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I thought it would be useful to make a note of these lessons that I have learned before tomorrow’s meeting, i.e. before being influenced by the others.
Overall, my perception is that the MOOC was a success, although I haven’t seen any of the evaluations …Teaching and Learning in #FSLT12
Today has been the last day of the #fslt12 MOOC, at the end of what has felt like an intense week of participants presenting their microteaching activities in Blackboard Collaborate. Without exception these have been impressive and as one of the course conveners it is humbling to work with learners from whom I learn such a lot. It has been a privilege. The recordings of the microteach presentations, which happened on Wednesday and Friday of this week can be found here They are well worth watching and listening to.
I have also been so impressed that participants who did not choose to be assessed have entered into this activity and have been willing to present their work and …#fslt12 Final Week – Microteaching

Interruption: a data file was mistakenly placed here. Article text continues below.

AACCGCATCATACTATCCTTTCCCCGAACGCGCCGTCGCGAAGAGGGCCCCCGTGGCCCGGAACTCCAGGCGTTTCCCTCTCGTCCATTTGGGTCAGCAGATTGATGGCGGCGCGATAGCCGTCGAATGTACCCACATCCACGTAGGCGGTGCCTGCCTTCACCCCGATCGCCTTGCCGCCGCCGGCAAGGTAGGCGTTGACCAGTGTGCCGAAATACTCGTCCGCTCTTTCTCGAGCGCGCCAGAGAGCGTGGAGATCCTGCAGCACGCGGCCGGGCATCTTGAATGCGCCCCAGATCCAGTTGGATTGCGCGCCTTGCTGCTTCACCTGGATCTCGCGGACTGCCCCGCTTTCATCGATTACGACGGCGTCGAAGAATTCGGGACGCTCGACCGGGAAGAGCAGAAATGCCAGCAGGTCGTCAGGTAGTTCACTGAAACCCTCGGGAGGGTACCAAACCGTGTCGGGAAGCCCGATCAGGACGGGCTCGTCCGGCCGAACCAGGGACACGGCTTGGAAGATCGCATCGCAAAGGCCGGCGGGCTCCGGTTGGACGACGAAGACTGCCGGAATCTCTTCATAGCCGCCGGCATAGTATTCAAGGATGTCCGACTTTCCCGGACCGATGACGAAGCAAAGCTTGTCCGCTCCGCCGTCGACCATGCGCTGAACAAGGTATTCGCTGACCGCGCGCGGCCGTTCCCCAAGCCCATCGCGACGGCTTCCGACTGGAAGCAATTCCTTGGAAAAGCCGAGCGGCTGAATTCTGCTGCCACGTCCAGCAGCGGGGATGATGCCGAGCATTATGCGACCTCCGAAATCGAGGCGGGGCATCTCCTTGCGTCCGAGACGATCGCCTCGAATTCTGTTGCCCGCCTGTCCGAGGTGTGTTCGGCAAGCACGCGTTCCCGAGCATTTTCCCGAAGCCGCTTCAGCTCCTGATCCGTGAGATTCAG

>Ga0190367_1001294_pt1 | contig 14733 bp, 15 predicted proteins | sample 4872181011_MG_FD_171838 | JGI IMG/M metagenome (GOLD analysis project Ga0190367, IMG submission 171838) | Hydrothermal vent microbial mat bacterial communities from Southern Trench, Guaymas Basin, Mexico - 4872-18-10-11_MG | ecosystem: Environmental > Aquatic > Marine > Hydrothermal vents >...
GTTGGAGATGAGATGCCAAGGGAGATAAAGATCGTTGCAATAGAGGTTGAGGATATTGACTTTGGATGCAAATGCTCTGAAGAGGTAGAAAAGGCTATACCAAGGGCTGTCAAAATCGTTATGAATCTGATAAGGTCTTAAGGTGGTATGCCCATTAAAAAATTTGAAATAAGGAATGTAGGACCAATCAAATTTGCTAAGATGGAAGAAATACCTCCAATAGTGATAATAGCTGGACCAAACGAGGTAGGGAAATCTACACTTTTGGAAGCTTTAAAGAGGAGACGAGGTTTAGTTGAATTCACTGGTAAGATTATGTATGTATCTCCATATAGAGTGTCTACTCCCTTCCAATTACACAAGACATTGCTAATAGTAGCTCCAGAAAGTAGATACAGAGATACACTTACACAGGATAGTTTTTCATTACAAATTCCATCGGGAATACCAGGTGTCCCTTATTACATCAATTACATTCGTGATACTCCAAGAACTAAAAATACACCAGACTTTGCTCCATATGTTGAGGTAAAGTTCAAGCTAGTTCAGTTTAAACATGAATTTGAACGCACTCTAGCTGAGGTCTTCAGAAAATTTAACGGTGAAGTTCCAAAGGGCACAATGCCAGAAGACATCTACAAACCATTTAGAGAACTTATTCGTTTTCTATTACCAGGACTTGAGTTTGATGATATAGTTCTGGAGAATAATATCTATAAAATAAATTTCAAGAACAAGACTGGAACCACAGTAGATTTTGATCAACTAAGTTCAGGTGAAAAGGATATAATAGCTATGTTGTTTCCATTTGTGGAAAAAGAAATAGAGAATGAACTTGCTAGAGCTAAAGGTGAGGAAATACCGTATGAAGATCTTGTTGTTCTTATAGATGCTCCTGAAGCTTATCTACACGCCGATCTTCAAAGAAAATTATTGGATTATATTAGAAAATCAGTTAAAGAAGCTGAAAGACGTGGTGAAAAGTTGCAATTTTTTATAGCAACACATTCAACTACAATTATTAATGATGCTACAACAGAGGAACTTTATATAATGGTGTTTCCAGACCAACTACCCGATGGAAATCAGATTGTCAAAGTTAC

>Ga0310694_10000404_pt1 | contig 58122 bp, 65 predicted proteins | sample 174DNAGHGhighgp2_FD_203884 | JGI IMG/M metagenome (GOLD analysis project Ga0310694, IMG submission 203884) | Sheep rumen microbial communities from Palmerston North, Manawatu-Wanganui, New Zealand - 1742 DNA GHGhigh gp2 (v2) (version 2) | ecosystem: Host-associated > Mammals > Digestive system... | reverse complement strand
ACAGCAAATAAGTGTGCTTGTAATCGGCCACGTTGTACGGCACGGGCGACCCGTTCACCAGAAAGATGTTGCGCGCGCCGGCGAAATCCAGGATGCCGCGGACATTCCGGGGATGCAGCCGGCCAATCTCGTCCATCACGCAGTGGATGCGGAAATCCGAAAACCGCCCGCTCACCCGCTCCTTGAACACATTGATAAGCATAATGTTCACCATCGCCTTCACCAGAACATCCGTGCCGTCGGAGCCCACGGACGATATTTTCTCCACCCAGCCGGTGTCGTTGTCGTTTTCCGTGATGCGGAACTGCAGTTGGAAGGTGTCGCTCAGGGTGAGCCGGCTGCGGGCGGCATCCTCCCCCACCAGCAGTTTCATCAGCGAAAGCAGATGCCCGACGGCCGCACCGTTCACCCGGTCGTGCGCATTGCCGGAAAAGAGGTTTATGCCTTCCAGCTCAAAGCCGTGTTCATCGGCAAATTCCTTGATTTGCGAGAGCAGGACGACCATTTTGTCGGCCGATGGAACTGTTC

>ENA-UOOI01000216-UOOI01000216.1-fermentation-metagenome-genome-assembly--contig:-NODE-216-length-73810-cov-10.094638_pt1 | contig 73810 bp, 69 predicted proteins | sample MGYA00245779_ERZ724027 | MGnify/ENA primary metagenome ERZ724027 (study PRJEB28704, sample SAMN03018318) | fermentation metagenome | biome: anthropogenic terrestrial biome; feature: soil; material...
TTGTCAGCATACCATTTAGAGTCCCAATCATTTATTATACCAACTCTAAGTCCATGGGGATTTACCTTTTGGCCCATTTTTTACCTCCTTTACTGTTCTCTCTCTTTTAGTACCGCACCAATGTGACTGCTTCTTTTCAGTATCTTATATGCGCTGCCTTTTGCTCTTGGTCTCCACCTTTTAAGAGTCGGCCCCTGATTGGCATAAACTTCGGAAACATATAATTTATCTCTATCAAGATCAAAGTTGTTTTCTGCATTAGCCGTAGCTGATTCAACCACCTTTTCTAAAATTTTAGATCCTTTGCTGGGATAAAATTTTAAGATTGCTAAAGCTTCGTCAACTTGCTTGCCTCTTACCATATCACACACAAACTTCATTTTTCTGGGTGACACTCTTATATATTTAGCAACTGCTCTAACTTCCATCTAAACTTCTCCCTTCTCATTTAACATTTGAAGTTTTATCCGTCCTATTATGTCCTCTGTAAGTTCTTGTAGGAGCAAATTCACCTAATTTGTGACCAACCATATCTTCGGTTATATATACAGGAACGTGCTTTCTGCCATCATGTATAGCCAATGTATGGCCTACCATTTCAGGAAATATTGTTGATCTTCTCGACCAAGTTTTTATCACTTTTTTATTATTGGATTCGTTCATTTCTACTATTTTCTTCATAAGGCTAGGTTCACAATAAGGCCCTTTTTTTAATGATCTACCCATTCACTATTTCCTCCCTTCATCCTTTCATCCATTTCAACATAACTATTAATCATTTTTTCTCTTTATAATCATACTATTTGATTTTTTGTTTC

This #fslt12 course is based on a course which runs face-to-face at Oxford Brookes University. The First Steps course is an element of the Oxford Centre for Staff and Learning Development’s (OCSLD) HEA accredited Post Graduate Certificate in Teaching in Higher Education (PCTHE).
#fslt12 has been aimed at new lecturers, people entering higher education teaching from other sectors and postgraduate students who teach. But in true MOOC spirit we have also had some very experienced ‘teachers’ join us who have openly shared their experience.
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In the face-to-face course the key activity is to ‘microteach’ - …Open Educational Resources and Pedagogy
Dave White’s presentation to FSLT12 yesterday included a number of thought-provoking ideas.
In the past I have heard Dave speak a number of times about ‘Visitors and Residents’ in the online environment. You can find out more about this on his TALL blog– Technology Assisted life-long learning – TALL for short (his joke – not mine )
But this week’s talk took a different focus. It centred on the relationship between open educational resources (OERs), open academic practice and changing pedagogy. The title of his talk was even longer than this:
OER: The quality vs credibility vs access vs pedagogy vs legitimacy vs money debate
Click herefor the recording of the session.
As Dave pointed out, OERs come …